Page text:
Although most of us fear serious diseases if we fear anything about aging, we might be wiser to take potential falls as a more serious issue. Each year, more than 34,000 adults over 65 will die as a result of a fall, making this accidental occurrence the leading cause of death for that demographic.
The devastation doesn’t stop at fatalities. A fall can break bones or lead to other chronic conditions such as constant pain and mental impairment. In fact, one out of every five falls among the elderly results in a broken bone or head injury. The CDC reports that falls account for more than $50 billion in healthcare costs each year.
The time to prevent a fall isn’t when your balance is already compromised by age, and your bones are predictably frail. Prevention starts sooner, and is an ongoing process. Finding motivation hard to come by? Keep in mind that that prevention is always be much more pleasant than treatment.
Easy Exercises to Keep Your Balance
Elderly falls are usually a case of balance or physical condition rather than stumbling on an obstacle. In fact, the incredibly common hip-breaking fall occurs when a person falls sideways rather than forward or backwards.
Elderly falls most commonly occur because of leg and lower body weakness, drug side effects, vitamin D deficiencies, improper footwear, and uncorrected vision. Fortunately, you can have an impact on almost all of those by undertaking a simple and easy regimen of basic exercises. Do these regularly to stay upright as you age.
- Balancing. Stand with feet hip-width apart. Shift the weight to one foot and lift the other foot off the ground. It’s okay if you can only lift the foot an inch or so; keep practicing and you should be able to lift it higher eventually. You can start out holding onto a counter or the back of a couch if you need to for stability, but try to transition to not holding onto a support at all.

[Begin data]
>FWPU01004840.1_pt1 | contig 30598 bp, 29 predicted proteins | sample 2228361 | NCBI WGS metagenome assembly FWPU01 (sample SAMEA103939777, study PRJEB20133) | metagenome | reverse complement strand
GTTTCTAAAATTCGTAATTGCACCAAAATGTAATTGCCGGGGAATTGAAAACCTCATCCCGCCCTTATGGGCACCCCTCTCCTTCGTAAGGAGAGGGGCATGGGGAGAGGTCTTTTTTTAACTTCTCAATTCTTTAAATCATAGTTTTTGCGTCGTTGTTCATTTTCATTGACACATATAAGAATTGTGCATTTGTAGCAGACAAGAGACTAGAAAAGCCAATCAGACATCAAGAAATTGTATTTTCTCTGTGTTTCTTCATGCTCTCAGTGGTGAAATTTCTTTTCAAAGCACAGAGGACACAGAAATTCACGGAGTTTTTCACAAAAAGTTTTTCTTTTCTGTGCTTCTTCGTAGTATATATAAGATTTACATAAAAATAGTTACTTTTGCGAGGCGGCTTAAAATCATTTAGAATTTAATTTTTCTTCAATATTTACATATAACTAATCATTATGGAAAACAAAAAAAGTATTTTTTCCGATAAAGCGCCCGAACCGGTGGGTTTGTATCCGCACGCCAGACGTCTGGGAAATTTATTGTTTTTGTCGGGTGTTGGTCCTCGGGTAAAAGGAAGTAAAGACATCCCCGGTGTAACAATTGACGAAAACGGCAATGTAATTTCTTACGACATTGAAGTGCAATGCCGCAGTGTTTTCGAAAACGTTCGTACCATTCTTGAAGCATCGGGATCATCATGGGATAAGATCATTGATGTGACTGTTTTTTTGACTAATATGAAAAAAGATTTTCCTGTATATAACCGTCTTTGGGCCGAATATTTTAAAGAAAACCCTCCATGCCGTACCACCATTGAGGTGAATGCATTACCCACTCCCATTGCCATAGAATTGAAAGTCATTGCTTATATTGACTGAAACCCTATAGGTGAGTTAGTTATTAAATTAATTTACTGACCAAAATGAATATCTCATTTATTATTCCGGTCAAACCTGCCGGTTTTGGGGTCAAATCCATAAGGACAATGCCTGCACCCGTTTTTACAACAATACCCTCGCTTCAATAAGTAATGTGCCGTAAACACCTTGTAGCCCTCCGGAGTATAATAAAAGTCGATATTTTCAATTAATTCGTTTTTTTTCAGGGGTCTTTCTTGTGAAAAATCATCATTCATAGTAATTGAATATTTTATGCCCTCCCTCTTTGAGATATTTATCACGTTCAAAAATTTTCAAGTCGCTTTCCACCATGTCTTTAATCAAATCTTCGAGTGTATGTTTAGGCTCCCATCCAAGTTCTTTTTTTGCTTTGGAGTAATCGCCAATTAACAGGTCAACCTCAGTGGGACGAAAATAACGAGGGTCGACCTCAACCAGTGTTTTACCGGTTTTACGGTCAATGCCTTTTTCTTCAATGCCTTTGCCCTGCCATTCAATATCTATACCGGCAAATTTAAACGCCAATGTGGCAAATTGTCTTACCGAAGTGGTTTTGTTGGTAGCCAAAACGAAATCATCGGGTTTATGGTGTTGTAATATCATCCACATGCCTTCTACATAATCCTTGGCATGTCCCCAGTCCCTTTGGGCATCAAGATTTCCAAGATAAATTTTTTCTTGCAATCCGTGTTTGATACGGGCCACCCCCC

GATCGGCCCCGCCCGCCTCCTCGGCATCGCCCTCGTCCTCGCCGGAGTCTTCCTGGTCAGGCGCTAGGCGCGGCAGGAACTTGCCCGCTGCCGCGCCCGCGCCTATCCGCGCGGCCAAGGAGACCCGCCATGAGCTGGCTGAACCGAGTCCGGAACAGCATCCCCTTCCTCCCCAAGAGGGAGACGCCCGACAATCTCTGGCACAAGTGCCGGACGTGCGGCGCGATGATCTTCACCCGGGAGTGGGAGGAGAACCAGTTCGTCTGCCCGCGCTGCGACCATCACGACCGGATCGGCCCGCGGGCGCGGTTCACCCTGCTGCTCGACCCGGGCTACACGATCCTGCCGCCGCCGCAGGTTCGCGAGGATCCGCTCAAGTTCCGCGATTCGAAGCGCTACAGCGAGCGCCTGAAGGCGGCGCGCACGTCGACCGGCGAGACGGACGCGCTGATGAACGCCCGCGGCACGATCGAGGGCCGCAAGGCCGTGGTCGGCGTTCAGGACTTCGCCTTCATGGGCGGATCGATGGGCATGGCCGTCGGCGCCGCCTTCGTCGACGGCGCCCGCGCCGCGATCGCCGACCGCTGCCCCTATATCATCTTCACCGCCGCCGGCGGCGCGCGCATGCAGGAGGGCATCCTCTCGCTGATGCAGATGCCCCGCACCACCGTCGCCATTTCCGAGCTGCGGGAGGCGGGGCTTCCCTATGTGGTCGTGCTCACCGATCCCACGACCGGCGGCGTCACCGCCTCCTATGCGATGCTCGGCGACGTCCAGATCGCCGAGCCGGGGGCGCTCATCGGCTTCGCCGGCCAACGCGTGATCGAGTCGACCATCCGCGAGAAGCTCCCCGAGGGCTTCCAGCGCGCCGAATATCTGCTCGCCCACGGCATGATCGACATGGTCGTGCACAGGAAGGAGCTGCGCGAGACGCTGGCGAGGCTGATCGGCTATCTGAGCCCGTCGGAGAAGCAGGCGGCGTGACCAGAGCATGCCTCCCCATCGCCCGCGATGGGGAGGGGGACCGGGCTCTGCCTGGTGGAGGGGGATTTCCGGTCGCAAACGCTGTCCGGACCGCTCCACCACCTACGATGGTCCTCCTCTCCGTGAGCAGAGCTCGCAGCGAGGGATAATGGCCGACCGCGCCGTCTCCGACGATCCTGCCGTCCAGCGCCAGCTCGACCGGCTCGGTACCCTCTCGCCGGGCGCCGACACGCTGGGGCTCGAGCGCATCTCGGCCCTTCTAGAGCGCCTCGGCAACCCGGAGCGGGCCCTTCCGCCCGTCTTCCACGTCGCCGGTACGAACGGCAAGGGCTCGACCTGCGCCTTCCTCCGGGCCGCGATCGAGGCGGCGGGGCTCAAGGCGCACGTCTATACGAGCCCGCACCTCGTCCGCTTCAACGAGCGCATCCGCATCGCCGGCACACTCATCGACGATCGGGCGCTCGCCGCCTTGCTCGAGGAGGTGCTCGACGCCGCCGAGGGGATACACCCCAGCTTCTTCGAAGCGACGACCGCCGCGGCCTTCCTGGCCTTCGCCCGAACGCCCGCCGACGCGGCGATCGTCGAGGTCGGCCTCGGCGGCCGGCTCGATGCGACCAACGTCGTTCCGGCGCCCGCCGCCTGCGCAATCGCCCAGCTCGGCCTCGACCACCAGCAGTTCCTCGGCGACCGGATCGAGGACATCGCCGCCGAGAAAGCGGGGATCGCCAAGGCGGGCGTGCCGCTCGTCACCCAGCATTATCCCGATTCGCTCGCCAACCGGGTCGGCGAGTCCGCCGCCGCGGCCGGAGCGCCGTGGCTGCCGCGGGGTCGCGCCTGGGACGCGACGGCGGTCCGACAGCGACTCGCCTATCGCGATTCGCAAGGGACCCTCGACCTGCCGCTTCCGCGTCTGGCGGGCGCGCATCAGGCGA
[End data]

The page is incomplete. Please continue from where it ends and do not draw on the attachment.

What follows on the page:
Once you’ve mastered standing on one foot, increase the difficulty—and potential benefit—by raising the lifted leg so that the knee is bent as close to 90 degrees as possible. Also increase the time spent standing on one foot.
- The tightrope walk. Similar to the drunk-driving test police administer to drivers they suspect are impaired, this involves walking heel-to-toe slowly in a straight line. You can lay out a marker like a measuring tape, if that makes the exercise easier. Hold your arms at your side and walk slowly and steadily for at least 15 steps, increasing the number of steps over time as you become more comfortable with the exercise.
- Controlled sitting. It may sound funny, but this is a great exercise to prevent the common elderly habit of misjudging the position of a chair or sofa edge. Stand with your feet hip-width apart, backed up to a chair with a solid seat and back (not a couch or bed). Slowly lower yourself into the chair, taking 15 to 20 seconds to lower all way into a seated position. Extra credit for stopping your motion at a couple of points along the way.
With your feet flat on the floor, push through your heels and stand up with just leg strength (not bracing your hands on the arms of the chair). Repeat the entire process at least 10 times if possible.
- Stair tappers. This is a final motor skill exercise that helps prevent stumbling when going up stairs or steps. Stand with feet hip-width apart and using good posture, in front of the bottom step of a stair case or other level area. Slowly, and in a controlled fashion, raise one foot and tap your toes on the step in front of you. Lower the foot and repeat with the opposite foot. Repeat 10 to 15 times with each foot. Use a railing or other support as necessary for safety. This is best as an indoor exercise.
As with any new exercise regimen, consult your primary caregiver before undertaking a new program of balance exercises. Whenever you’re trying new balance exercises, err on the side of caution. These are not the place to push the edge of your abilities. Hold on to a support if you experience any unsteadiness, and stop immediately if you experience dizziness or breathing issues.
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